India’s GDP In FY21, rating agency Moody’s projecting an 11.5% contraction in India’s gross domestic product (GDP) in the current fiscal year because of the COVID-19 pandemic, they had estimated (-) 4 percent earlier.
During the April-June quarter, the Indian economy shrank 29.9 percent, due to coronavirus disruptions. Moody’s said that the Indian credit profile is increasingly constrained by its low growth, high debt load, and a weak financial system. They also added that the country’s institution responsible for policymaking has struggled to mitigate and contain the risks exacerbated by the coronavirus pandemic.
Risks from deeper stresses in the Indian financial system, the financial system can result in fiscal power erosion, stated Moody’s.
“Mutually reinforcing the risks from deeper stresses within the economic system and financial system may result in an extra extreme and extended erosion in fiscal strength, exerting additional strain on the credit score profile,” Moody’s mentioned.
Nevertheless, Moody’s expects India’s financial progress to rebound to 10.6% within the subsequent fiscal year (FY22) on a robust base impact.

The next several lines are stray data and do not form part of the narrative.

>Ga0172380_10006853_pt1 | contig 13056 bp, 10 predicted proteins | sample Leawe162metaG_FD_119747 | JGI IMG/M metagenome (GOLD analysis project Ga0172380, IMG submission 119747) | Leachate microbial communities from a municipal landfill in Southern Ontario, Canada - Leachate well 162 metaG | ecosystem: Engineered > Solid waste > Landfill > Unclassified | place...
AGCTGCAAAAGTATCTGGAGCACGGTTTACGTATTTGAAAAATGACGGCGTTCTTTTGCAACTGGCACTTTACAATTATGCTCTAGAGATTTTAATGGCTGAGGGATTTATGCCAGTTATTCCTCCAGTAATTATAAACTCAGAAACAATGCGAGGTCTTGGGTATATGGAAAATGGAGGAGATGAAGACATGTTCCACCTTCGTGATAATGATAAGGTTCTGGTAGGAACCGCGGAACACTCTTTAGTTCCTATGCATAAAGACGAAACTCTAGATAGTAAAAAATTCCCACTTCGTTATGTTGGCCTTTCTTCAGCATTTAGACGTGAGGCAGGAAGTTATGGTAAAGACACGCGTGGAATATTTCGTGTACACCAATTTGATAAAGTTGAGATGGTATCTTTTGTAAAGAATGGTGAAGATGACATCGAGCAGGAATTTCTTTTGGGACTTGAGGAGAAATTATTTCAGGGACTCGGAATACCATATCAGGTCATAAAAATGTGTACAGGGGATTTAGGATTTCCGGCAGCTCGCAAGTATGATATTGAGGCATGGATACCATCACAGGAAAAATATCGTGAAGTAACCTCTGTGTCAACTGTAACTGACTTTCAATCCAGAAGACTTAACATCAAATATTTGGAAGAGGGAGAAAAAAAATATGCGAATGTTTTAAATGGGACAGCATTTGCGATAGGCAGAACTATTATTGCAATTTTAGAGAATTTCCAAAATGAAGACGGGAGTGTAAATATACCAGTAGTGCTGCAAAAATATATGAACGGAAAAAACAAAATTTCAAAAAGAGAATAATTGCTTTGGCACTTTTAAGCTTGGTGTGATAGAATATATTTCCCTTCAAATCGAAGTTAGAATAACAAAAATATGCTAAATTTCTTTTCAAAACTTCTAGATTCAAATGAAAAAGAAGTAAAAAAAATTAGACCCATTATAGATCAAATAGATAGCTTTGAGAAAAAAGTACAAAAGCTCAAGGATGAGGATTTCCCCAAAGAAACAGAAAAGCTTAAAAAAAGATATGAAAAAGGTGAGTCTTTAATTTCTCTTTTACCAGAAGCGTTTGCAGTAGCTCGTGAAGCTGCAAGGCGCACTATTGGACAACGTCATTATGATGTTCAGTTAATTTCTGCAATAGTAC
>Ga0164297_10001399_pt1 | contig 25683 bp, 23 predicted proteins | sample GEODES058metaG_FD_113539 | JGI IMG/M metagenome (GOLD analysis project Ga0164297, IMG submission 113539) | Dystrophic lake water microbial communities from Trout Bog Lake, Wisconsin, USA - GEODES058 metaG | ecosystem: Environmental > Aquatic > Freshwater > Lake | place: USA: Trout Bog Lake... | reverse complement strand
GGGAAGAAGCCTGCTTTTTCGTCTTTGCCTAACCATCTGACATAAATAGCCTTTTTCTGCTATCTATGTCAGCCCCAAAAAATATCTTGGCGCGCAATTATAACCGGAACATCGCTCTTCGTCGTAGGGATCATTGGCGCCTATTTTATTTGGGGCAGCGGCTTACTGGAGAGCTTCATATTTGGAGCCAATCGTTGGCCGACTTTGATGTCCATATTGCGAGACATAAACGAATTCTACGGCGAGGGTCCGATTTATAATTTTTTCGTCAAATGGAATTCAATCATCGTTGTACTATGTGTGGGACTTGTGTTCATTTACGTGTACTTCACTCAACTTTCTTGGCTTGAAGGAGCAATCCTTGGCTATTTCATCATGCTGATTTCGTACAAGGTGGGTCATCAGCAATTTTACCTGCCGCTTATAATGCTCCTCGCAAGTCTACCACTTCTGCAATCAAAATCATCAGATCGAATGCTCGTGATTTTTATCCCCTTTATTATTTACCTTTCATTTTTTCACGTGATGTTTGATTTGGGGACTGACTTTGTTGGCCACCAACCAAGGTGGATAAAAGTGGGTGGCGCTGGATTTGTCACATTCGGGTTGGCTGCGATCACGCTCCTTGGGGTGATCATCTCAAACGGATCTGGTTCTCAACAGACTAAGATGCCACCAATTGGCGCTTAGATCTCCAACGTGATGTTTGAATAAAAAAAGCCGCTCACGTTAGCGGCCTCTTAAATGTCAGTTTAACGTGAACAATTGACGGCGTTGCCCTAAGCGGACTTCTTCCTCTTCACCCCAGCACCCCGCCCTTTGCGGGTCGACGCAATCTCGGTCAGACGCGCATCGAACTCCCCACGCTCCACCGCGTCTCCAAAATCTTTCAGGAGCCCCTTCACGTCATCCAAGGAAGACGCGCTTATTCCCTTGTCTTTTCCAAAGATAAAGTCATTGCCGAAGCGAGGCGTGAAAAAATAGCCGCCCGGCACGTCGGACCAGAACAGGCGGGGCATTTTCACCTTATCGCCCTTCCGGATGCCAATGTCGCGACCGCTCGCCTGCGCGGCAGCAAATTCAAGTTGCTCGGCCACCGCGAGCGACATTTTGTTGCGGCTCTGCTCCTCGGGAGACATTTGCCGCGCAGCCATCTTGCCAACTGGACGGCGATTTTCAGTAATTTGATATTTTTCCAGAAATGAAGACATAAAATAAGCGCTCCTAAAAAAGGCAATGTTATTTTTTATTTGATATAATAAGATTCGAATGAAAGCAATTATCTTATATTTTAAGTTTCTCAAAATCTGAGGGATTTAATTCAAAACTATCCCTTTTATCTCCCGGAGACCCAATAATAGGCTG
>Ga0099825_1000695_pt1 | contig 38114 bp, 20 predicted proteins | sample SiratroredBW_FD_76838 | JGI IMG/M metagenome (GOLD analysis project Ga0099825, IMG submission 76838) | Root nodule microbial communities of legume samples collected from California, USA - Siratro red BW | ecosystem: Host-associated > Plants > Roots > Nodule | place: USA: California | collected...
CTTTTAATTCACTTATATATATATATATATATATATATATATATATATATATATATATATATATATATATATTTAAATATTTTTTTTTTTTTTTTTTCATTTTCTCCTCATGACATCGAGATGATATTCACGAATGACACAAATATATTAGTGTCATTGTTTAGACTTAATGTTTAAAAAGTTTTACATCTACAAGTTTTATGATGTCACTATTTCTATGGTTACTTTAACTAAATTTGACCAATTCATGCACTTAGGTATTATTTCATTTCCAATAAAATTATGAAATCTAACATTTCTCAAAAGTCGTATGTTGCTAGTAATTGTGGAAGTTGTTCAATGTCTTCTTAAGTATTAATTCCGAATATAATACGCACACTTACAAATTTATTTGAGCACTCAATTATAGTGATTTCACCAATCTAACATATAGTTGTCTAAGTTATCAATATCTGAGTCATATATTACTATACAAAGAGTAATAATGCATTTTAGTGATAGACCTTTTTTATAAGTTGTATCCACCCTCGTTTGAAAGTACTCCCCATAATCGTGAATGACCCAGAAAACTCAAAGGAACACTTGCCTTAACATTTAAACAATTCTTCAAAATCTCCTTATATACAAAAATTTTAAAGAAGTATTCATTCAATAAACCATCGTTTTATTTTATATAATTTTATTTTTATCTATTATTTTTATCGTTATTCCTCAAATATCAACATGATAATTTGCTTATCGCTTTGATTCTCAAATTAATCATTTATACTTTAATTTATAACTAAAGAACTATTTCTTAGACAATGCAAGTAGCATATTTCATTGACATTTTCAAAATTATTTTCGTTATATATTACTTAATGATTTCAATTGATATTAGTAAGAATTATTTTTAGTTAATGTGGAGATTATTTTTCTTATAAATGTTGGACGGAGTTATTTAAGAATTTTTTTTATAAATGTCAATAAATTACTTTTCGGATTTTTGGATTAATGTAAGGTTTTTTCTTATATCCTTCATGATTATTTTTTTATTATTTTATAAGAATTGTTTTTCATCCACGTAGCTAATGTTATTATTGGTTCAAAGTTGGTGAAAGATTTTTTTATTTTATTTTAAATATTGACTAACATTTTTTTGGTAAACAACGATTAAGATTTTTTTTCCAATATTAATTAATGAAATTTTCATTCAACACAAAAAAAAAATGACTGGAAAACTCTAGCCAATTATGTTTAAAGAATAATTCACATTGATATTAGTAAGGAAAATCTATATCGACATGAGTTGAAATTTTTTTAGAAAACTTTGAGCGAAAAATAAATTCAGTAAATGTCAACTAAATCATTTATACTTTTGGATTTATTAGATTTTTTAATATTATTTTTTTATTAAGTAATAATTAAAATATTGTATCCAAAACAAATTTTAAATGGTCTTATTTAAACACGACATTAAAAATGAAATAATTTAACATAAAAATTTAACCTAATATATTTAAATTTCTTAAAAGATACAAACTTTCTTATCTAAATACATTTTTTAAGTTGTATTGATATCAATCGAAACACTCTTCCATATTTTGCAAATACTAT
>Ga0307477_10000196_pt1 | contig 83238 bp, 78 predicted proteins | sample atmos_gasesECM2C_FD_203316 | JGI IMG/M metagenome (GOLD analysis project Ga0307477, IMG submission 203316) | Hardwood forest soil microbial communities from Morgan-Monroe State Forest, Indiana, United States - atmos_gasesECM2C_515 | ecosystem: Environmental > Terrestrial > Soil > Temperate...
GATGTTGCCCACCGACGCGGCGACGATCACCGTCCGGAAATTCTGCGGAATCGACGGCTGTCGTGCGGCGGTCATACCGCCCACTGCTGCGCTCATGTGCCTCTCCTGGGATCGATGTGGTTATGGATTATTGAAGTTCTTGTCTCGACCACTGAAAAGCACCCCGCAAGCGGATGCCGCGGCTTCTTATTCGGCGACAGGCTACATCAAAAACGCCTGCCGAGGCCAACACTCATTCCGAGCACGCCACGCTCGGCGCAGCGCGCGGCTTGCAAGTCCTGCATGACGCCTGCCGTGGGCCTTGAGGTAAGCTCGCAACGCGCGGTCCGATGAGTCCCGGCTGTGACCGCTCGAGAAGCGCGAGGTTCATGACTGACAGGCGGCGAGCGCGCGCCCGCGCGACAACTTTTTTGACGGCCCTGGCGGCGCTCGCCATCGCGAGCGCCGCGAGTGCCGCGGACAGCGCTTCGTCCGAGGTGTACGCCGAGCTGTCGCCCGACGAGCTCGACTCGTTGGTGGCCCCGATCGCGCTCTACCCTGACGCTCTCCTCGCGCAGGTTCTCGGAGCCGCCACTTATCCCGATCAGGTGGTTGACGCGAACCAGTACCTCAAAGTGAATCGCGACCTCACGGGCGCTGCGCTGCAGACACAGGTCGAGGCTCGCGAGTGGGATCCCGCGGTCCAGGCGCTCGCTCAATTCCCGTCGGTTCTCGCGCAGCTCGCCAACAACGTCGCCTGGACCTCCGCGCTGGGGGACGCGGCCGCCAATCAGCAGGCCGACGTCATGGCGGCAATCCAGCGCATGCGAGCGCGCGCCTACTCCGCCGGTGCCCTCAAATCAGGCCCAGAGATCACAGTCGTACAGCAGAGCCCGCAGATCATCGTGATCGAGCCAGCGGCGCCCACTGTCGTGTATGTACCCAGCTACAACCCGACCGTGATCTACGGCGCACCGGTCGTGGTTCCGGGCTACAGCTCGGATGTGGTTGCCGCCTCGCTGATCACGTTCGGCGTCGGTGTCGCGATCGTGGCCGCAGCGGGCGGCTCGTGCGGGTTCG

Other global rating agencies and the research firms have slashed their GDP progress estimates for India in FY21. Whereas Fitch Ratings are expecting the nation’s gross domestic product (GDP) to contract by 10.5 % current fiscal year versus their earlier estimate of a 5 % contraction, India’s Ratings expects an 11.8 % contraction now versus a 5.3 % contraction, which was forecasted earlier.
Fitch mentioned in their Global Economic Outlook (GEO) that Indian GDP should rebound strongly in the third quarter of 2020 (October-December) amid the re-opening of the economy activity, but there is sign of sluggish and uneven recovery.
In one other report, Morgan Stanley, a rating agency, projected a contraction of 5% within the Indian financial system in the calendar year 2020 from 4.9% in the year 2019. The financial system will, however, bounce to 9.5% progress in 2021, it mentioned, predicting that a V-shaped recovery within the international financial system was playing out faster than initially thought.